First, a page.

I can easily say that I love all the street shows. There are so many different ones to be loved for different reasons. Sure I am happy if someone shows something I have never seen before. I also appreciate a classical circle show with all the usual jokes if delivered well. A well designed and presented statue can impress me as much as someone on a unicycle on a tight-wire.
I like it when street performers use the special possibilities and rules their genre has; if they know how and where to place the show, in which surroundings. If they pay attention to the rhythm of the punters, know how to work a crowd, are quick to react to unforeseen events etc.
I do not have favourites, but many that I love for their work and as friends – those are special.
Making the audience feel loved
What makes a performer a good performer?
Again, I think there are endless different ways to endless different facets of success. So many good performers, all of them good for various reasons.
Generosity towards your audience, for sure, is a good asset – letting them feel how much you love them. It also helps if you are not scared of being ugly or making a fool of yourself (the audience loves it when you make a fool of yourself!). I think it helps tremendously to like oneself, and it makes it easier for others (the audience) to like you.ariane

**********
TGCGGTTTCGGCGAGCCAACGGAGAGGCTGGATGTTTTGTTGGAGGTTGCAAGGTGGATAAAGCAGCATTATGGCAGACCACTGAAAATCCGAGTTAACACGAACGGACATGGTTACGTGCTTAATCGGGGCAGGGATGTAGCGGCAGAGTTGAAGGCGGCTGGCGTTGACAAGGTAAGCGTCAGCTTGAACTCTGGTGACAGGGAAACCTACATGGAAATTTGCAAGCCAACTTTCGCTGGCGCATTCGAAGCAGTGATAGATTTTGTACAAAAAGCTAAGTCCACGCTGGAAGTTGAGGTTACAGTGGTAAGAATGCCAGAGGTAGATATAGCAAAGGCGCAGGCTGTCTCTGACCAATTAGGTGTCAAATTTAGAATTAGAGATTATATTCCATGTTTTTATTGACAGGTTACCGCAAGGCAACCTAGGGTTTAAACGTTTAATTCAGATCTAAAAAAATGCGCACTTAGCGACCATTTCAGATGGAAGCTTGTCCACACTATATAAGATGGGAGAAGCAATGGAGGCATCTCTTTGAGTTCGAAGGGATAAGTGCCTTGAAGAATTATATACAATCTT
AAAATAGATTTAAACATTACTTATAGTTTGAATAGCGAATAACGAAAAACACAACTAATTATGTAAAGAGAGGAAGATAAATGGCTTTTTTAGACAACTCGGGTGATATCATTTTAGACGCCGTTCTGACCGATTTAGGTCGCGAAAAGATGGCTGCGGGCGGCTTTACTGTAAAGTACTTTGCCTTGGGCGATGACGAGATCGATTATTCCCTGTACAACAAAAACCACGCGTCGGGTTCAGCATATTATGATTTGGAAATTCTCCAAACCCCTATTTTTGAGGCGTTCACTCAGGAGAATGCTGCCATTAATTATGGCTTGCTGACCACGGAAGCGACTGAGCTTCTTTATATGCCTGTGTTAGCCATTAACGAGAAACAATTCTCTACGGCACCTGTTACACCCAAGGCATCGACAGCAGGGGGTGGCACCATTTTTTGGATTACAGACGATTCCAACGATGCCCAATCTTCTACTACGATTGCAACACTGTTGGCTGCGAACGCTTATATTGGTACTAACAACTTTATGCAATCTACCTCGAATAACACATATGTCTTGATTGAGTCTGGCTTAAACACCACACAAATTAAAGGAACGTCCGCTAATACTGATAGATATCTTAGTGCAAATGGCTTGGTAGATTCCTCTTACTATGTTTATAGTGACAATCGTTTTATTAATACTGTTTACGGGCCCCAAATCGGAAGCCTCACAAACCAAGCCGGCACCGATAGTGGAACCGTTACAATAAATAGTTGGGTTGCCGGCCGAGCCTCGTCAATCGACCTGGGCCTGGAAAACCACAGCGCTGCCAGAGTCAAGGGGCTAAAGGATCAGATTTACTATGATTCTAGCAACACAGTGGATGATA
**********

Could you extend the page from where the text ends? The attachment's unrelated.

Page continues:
But then, there are so many examples for which none of this is true, and they are still great performers.
If you found a goldfish that granted you three wishes, what would you wish for?
World peace, the end of the patriarchy, and for the poor goldfish to have an easier life than making my wishes come true.
Ariane was born in Germany and grew up in Austria. Originally she studied applied physics at the TU (Vienna), as well as theatre, film and media studies at the University of Vienna. In 2013 she graduated from the professional circus school DIE ETAGE e.V. in Berlin and went on to do her master’s in choreography at the Codarts in Rotterdam and Fontys in Tilburg (Joint-Degree COMMA – Co-Creation of Movement Master of Arts). At the moment, she follows the course “Formalisation de Projet” at ESACTO’Lido in Toulouse. She has worked as a janitor, chef, waitress, mathematics teacher, designer, festival organiser, problem solver, nanny in a call centre, a porcelain shop – she performed in theatres, circuses and the streets.
After several years living somewhere between Berlin and Paris, early in 2020, Ariane returned to Vienna, where she engages as an active member in several local art collectives (TRAP, SchloR, Töchter der Kunst etc.).
For the past nine years, Ariane successfully toured the world (Europe, Asia, Africa, USA, South America) in various artistic contexts (Cirque Romanès, CriticalMess by Stefan Sing, Jérôme Thomas, etc.). Recently she focused on writing and realising her own projects (notably: “play nice” with Roxana Küwen).
Ariane works as a choreographer, director and performer – focused on the non-verbal, aesthetic expression of movement and object manipulation. She understands her artistic practice as inter- (sectional) disciplinary: her current research interest explores the intersection of performative art and political activism.